Held in conjunction with the Asia Fashion Exchange, the Asia Fashion Summit brings the insiders of the fashion industry together with those who have a stake in the fashion business in a two-day conference on all things fashion. Here’s the 5 lessons that we took home from the star-studded panel of speakers that included Hussein Chalayan, Colin McDowell and Ann Kositchotitana.
Viva la revolución
Mercedes Gonzalez, industry strategist and founder of Global Purchasing Companies put it plainly: “We’re an industry in crisis and we need a revolution”. The sales-driven universe that the industry exists in at the moment assumes that the consumer is a computer programme that will respond to pre-determined commands and this bubble needs to burst.
Existing brands and future fashion entrepreneurs will need to turn the current modus operandi upside-down by putting the consumer at the centre. Advertising will need to become only a support and not an altar upon which to place a product. It is necessary to understand the new-age consumer who is concerned about quality, ethical production, prices and an emotional connection with the product. This consumer’s attention is captured by design and innovation, not identical and generic pieces. She or he wants their personal voice heard, not suppressed in a sea of generality. This awareness of the consumer persona is at the heart of the retail revolution.
An A-list idea is worthless without an equally A-list team and strategy.
So you’ve got the whole innovation thing down and you’re teeming with ideas but without a good team whose mantra is “I’ve got your back” and a clear strategy, your ideas will not make it off of the sketch pad and Ann Kositchotitana, founder of the Front Row Group, having spent years in the fashion industry speaks of this from her own experience. The 5 people that your team cannot live without: a marketing guru, a top-notch merchandizer, a savvy commercial director, a dedicated product designer and an architect with a vision. Then comes the strategy that your brand cannot live without: knowing your product demand, knowing not to underestimate your customers and knowing not to overestimate yourself.
Don’t be anti-social (at least, not on the web).
Social media is takin’ over the fashion industry and any legitimate fashion brand without a Facebook, Twitter or Instagram account will want to hide its face in shame in this atmosphere. Of course this means that any human being with access to the internet can post their material online. The only way that a brand can succeed is if there is an active effort to stand out.
Social media is all about the personal voice that the modern consumer. We had the opportunity to speak to Daniel Saynt, CEO of Socialyte and his advice is that the key to getting the consumer to take notice of your brand on social media is a campaign with a personal connection – pushing a brand name but with a real persona or face behind it (take a page from the DKNY PR girl campaign here). This does not mean that traditional marketing is going to get thrown out the window. Daniel Saynt emphasizes that social media marketing runs upon some of the same principles that traditional marketing does so a foundation in traditional marketing is a must. He also assures us that there is no need for brands to worry that the social media channel is a fad that’ll go past its heyday soon. Social media has given the individual power and influence in marketing campaigns and there is just no way that a person in their right mind will give that up.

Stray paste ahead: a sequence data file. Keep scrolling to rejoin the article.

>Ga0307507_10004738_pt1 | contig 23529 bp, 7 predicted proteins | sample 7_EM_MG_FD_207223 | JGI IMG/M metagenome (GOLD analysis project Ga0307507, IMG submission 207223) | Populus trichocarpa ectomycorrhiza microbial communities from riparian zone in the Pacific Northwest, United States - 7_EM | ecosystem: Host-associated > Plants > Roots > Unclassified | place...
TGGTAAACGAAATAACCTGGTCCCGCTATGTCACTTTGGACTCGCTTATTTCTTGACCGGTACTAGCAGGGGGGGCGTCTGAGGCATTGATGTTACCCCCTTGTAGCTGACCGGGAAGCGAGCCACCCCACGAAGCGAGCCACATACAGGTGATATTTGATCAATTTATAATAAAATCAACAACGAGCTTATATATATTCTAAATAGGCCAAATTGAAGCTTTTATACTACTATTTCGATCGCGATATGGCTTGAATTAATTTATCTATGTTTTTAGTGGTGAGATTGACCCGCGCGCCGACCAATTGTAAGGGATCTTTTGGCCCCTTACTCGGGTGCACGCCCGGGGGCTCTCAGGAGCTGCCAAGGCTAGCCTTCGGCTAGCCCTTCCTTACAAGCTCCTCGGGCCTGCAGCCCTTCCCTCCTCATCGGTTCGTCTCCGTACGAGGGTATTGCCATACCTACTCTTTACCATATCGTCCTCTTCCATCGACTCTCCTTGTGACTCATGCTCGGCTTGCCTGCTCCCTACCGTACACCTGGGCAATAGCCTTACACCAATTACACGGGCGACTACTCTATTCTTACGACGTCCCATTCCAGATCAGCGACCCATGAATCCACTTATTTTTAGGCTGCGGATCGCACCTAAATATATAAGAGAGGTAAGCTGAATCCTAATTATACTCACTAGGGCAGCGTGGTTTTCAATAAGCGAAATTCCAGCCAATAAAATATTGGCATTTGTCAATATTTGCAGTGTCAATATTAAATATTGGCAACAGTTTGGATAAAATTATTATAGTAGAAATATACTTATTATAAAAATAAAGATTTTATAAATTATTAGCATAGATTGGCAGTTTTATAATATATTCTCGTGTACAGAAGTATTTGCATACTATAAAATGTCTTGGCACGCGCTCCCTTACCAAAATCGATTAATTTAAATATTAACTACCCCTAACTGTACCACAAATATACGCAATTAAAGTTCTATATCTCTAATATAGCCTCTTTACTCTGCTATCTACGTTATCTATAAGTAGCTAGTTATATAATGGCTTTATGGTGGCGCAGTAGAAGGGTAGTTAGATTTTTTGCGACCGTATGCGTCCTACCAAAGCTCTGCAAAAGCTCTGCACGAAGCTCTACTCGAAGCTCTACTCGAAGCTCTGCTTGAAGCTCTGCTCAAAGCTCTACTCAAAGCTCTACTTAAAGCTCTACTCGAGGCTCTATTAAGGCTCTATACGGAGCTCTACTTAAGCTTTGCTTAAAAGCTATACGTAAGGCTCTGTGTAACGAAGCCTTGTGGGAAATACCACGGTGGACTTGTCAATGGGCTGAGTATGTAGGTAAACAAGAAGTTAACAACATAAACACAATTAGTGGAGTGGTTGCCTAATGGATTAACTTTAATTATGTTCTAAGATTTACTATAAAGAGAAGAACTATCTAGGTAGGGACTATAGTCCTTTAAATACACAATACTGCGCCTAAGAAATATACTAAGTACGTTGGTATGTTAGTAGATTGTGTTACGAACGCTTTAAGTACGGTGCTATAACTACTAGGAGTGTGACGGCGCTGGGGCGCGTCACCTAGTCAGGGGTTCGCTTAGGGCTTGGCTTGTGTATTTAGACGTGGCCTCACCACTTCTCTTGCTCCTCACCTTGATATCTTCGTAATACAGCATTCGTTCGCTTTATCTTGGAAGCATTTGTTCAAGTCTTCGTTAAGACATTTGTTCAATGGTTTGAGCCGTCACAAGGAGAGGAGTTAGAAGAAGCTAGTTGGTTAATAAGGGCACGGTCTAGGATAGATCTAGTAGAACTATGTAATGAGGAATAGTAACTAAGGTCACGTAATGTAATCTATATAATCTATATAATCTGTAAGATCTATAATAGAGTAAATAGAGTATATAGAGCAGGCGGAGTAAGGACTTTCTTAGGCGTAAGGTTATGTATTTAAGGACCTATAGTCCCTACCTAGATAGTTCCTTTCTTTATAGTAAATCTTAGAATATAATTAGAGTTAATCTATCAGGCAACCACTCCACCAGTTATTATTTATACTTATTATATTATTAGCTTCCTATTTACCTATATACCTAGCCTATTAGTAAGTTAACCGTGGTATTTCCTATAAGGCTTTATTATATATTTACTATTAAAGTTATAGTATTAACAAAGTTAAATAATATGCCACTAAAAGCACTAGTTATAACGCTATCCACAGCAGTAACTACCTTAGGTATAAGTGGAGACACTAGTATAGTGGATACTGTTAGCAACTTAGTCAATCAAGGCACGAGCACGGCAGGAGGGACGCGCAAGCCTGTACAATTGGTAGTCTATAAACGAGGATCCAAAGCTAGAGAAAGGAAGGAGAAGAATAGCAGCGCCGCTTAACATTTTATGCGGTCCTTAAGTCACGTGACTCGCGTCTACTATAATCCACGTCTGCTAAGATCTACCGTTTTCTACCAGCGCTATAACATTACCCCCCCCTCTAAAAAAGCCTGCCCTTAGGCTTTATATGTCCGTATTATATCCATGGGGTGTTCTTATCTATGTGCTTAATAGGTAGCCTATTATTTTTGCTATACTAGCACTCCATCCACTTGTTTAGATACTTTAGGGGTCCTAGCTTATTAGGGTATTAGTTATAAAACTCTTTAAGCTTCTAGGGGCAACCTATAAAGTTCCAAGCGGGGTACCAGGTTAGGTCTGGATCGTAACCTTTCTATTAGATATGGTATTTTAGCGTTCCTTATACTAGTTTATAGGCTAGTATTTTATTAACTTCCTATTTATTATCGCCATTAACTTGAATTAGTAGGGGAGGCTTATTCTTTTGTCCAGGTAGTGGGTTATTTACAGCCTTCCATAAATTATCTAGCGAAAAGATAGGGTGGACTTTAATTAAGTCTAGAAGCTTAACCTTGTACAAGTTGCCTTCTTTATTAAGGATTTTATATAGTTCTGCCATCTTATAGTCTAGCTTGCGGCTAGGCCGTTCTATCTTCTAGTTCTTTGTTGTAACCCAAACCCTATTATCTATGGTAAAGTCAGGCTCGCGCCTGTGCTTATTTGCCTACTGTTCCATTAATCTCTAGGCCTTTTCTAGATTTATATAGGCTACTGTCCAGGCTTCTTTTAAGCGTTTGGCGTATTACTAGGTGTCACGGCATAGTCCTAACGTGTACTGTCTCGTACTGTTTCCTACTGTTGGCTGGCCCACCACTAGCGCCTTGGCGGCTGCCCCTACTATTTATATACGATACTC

Brain-storming is so last season. Dream-storming is the new black.
Brain-storming kills design and so does the stifling corporate environment. Product designers excel in an environment that makes them feel at home at work. (Everyone’s probably going duh at this point but really, despite knowing this fact well, few are putting it into practice.) Brand leaders need to encourage their designers to dream, not think. The fashion industry is probably one of the lucky few where losing touch with reality pays (I mean, come on, if Karl Lagerfeld put on a fashion show on the Great Wall of China and Pierre Cardin put his models on camels, there’s really no need to even keep reality in question when it comes to fashion).
It’s not the clothes. It’s the experience.
This is probably where the architect-with-a-vision buddy comes in real handy. Studies presented at the Summit taught us an important thing on consumer behaviour: a positive store experience makes people spend money (even if they sometimes came in with the intention not to). This experience is not to be confused with service, because there’s no excuse to consider good service as something optional. This experience is about the interior decor, the lighting, the arrangement and even the temperature. Just as much as you need to make your designers feel at home at work, you need to make your buyer feel at home in the store too.